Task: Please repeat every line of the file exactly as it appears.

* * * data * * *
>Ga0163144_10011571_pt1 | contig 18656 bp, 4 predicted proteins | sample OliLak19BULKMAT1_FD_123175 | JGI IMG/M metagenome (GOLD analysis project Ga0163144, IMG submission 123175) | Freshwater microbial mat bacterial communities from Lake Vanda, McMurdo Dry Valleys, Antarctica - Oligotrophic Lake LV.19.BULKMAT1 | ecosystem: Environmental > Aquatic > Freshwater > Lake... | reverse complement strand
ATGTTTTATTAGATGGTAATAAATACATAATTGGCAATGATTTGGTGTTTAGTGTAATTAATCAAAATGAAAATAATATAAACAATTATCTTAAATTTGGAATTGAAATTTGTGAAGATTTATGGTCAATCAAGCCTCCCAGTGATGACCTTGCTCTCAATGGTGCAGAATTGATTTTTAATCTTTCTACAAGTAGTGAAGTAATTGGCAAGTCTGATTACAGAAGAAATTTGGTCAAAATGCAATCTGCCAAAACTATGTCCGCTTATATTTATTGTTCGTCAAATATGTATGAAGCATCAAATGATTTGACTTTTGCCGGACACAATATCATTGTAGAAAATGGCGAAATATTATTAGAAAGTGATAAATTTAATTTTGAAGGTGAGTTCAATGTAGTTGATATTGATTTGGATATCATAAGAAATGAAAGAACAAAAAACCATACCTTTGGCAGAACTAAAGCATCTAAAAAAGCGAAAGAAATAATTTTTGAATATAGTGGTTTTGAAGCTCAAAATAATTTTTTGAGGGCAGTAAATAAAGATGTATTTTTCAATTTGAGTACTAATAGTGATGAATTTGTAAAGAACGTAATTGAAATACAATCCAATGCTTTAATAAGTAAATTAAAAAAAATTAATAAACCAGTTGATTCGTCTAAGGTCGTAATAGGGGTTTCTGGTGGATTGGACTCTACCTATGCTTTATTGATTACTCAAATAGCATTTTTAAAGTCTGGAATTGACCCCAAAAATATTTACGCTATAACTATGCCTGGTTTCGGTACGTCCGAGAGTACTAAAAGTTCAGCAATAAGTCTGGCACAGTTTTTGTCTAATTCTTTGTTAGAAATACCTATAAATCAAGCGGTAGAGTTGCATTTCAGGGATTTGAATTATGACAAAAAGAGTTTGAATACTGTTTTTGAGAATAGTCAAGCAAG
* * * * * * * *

>Ga0163144_10011571_pt1 | contig 18656 bp, 4 predicted proteins | sample OliLak19BULKMAT1_FD_123175 | JGI IMG/M metagenome (GOLD analysis project Ga0163144, IMG submission 123175) | Freshwater microbial mat bacterial communities from Lake Vanda, McMurdo Dry Valleys, Antarctica - Oligotrophic Lake LV.19.BULKMAT1 | ecosystem: Environmental > Aquatic > Freshwater > Lake... | reverse complement strand
ATGTTTTATTAGATGGTAATAAATACATAATTGGCAATGATTTGGTGTTTAGTGTAATTAATCAAAATGAAAATAATATAAACAATTATCTTAAATTTGGAATTGAAATTTGTGAAGATTTATGGTCAATCAAGCCTCCCAGTGATGACCTTGCTCTCAATGGTGCAGAATTGATTTTTAATCTTTCTACAAGTAGTGAAGTAATTGGCAAGTCTGATTACAGAAGAAATTTGGTCAAAATGCAATCTGCCAAAACTATGTCCGCTTATATTTATTGTTCGTCAAATATGTATGAAGCATCAAATGATTTGACTTTTGCCGGACACAATATCATTGTAGAAAATGGCGAAATATTATTAGAAAGTGATAAATTTAATTTTGAAGGTGAGTTCAATGTAGTTGATATTGATTTGGATATCATAAGAAATGAAAGAACAAAAAACCATACCTTTGGCAGAACTAAAGCATCTAAAAAAGCGAAAGAAATAATTTTTGAATATAGTGGTTTTGAAGCTCAAAATAATTTTTTGAGGGCAGTAAATAAAGATGTATTTTTCAATTTGAGTACTAATAGTGATGAATTTGTAAAGAACGTAATTGAAATACAATCCAATGCTTTAATAAGTAAATTAAAAAAAATTAATAAACCAGTTGATTCGTCTAAGGTCGTAATAGGGGTTTCTGGTGGATTGGACTCTACCTATGCTTTATTGATTACTCAAATAGCATTTTTAAAGTCTGGAATTGACCCCAAAAATATTTACGCTATAACTATGCCTGGTTTCGGTACGTCCGAGAGTACTAAAAGTTCAGCAATAAGTCTGGCACAGTTTTTGTCTAATTCTTTGTTAGAAATACCTATAAATCAAGCGGTAGAGTTGCATTTCAGGGATTTGAATTATGACAAAAAGAGTTTGAATACTGTTTTTGAGAATAGTCAAGCAAG